Unfortunately unscrupulous Managements are using this extreme of power which they have obtained in the UK (and Ireland) to dictate terms to employees throughout the EU. This has to be considered unacceptable and the full support of all Pilots should go to those prepared to stand up to these people. Currently those Pilots are the Easyjet Lisbon based crews.
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Old 12th Dec 2013, 10:24
  #69 (permalink)  
 
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I am 100% in agreement with your summary, and conclusion.

Regretably "the full support" of the UK pilots is completely neutered by that same legislation you (we ) are against.

That ,unfortunately, is the fact of the matter, and it is difficult, nay impossible, for a UK employee to contribute much "meaningful" support.
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Old 12th Dec 2013, 10:38
  #70 (permalink)  
 
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Frustratingly you maybe right.

I am not sure if refusal to travel from your factory in the UK to operate equipment in a factory in Portugal would be considered secondary action?
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Old 12th Dec 2013, 10:45
  #71 (permalink)  
 
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kungfu panda - I don't think you understand the setup with easyJet. There is easyJet and easySwizz. At present we operate different nationally registered a/c under different AOC's; we cannot fly each others a/c and we cannot operate together. We have different contracts. However we would refer to ourselves as colleagues.

Within easyJet we operate UK registered a/c from a number of different EU countries. We all fly the same a/c, we train together and we can fly together, however we have different contracts (different pay, leave, days off, pensions etc). We are all free to request base transfers and when we move we go onto the local contract irrespective of our nationality. When FO's come up for their command the base on offer may not be the same depending on the vacancy; it is up to them to accept the command and move or remain as an FO at their base of choice. Some bases are considered to have superior T&C; untimately it is the whole package (permanent contract, command, location) and so the decision is very subjective. easyJet would prefer to promote from within so when LIS was started those FO's coming up for command were offerred the command in LIS or to remain as FO's at their base until the next command vacancies arose. The local contracts on offer were lower than all the other contracts (a point well discussed on other topics on this forum). Some FO's chose not to accept the promotion and wait for the command at whatever base came up next, normally LGW, others chose the promotion at LIS; hence the view that some jumped the command list. As there were insufficient volunteers their were also direct entry fixed term contracts at LIS.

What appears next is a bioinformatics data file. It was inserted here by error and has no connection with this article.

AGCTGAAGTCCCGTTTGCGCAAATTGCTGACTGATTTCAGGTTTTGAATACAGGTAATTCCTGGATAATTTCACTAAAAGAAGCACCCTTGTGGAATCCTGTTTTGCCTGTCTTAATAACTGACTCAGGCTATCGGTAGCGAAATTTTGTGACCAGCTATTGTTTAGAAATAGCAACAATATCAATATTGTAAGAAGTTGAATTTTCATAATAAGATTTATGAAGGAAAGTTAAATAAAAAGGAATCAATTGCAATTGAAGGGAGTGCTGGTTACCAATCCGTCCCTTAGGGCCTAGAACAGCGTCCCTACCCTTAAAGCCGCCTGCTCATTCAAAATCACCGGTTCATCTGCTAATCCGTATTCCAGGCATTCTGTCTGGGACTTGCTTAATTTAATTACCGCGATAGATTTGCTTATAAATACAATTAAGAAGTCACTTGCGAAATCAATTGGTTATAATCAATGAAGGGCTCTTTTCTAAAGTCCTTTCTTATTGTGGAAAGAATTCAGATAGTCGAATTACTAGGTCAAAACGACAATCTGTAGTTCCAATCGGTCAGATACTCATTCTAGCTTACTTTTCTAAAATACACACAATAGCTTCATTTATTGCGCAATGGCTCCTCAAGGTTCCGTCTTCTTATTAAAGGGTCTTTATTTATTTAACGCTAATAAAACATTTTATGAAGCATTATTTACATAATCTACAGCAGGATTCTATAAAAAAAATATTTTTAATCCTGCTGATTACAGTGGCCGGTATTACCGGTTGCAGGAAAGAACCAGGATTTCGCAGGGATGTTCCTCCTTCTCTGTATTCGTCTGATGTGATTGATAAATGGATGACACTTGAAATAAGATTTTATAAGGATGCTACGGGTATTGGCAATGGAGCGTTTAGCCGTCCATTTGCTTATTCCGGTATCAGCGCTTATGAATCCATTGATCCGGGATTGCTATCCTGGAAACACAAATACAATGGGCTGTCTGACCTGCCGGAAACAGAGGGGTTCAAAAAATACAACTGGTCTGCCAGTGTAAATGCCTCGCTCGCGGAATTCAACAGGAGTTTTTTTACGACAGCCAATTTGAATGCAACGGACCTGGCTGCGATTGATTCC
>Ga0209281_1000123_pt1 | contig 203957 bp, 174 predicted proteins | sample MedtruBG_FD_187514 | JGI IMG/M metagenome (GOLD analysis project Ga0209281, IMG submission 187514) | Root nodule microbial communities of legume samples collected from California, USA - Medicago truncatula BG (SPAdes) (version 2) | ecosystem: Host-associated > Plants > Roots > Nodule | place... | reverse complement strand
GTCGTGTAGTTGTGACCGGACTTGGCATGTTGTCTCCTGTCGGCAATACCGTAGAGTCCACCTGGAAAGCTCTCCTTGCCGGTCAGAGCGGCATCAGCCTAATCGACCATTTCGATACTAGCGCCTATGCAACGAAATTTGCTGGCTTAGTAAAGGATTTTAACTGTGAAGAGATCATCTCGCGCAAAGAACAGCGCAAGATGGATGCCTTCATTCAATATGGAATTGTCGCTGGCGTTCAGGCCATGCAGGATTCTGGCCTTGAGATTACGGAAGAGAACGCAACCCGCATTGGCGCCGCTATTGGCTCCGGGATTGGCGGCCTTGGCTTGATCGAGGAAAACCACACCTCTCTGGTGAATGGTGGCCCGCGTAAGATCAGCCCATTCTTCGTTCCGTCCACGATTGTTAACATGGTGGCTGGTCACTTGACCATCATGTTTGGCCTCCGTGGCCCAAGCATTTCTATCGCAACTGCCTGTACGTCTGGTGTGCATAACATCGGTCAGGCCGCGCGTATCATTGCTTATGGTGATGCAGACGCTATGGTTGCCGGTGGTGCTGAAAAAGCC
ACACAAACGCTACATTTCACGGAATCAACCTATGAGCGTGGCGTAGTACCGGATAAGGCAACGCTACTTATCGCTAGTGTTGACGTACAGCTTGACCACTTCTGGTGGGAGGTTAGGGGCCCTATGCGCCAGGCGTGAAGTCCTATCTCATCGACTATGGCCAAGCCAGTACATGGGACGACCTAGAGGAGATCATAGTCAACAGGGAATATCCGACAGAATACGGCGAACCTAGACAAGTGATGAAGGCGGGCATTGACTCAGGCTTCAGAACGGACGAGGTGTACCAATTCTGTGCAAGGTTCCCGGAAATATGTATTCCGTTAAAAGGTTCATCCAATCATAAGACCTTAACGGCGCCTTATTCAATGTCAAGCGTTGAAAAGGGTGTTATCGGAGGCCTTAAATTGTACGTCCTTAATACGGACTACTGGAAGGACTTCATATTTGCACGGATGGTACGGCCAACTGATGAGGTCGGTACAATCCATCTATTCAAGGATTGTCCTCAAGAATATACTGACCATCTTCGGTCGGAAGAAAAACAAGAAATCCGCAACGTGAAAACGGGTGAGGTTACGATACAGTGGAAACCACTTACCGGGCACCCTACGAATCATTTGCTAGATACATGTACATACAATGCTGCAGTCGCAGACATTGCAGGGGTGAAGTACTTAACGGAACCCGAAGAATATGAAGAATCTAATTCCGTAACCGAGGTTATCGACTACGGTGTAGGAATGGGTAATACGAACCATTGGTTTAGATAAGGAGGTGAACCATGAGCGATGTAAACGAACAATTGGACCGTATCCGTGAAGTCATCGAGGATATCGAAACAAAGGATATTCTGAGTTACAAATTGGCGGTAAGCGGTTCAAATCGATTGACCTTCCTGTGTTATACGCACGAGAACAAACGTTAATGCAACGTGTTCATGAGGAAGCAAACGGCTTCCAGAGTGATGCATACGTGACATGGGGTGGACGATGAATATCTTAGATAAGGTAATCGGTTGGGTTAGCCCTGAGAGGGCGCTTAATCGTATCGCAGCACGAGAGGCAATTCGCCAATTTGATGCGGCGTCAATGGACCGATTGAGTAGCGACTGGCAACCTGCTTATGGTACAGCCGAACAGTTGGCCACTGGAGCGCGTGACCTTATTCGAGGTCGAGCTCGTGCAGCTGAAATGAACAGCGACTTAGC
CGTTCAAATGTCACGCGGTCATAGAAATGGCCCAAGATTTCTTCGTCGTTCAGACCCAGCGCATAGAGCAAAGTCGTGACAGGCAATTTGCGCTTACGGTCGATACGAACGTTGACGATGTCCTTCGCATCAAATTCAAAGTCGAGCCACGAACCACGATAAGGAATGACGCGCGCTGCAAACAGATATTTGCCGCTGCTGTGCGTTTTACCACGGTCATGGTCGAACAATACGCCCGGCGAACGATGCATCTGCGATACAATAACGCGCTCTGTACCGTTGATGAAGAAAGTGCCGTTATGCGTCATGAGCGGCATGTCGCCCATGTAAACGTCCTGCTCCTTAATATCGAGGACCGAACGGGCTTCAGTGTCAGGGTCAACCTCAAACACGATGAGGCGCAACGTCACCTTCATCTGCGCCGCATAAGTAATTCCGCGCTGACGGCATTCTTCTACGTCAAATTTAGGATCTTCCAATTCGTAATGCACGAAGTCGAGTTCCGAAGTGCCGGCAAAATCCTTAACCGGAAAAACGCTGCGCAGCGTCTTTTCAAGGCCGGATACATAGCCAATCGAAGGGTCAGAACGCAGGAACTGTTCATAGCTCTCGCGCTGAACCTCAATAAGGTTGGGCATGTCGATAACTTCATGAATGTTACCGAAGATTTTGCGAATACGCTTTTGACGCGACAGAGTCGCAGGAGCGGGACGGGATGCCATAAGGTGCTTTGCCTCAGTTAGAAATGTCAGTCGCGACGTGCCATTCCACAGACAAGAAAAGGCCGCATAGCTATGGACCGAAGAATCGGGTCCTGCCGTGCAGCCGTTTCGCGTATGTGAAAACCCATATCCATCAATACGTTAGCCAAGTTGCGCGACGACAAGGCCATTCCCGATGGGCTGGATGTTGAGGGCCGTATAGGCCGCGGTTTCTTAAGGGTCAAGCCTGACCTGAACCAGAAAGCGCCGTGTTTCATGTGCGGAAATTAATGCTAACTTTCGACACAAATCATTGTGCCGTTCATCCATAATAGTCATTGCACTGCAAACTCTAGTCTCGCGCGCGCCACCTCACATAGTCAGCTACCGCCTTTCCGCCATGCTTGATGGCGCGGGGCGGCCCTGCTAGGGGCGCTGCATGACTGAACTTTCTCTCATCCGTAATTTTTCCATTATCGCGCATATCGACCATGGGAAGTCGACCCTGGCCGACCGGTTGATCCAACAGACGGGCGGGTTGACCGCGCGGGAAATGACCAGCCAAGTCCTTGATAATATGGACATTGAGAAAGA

The base is now permanent so new/ammended contracts are being negotiated. Some of those commands want to transfer to other bases while the FO's who opted not to take the command may still be FO's; the fixed term contracts want a straight transition to permanent contracts without going though another interview, there may be other issues.

That brings us to where we are now. Whatever the situation in LIS as to the rights or wrongs of the pilots or company is not yet clearly understood by most of us on this forum. You are advocating we should support the strike of our colleagues in LIS purley because we are pilots, irrespetive of the law and our contracts or who is right or wrong. It has been clearly explained to you that we cannot refuse duties without jeopardising our positions. Some of us are uncomfortable at the prospect of operating whilst the LIS pilots are on strike and others are sympathetic but are objecting to the dates as it will interfer with their Christmas. So you see this is not as straightforward as you seem to think.
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Old 12th Dec 2013, 10:54
  #72 (permalink)  
 
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kungfu panda - some of us in the UK are happy with the status quo we have now and we see the unions on the continent as having too much power. It is of note that most who are objecting to our lack of action in this matter are not UK based. Perhaps somewhere inbetween would be ideal but we are where we are today with what we can do.
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Old 12th Dec 2013, 11:17
  #73 (permalink)  
 
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Thanks Stiglet, I appreciate your thorough and clear explanation.
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Old 12th Dec 2013, 11:43
  #74 (permalink)  
 
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How would operating in LIS "interfere with Christmas"?

If you're on duty, your Christmas is not yours to have anyway.

If you're not on duty and decide to answer your phone, in order to work on days off, that is a different matter altogether.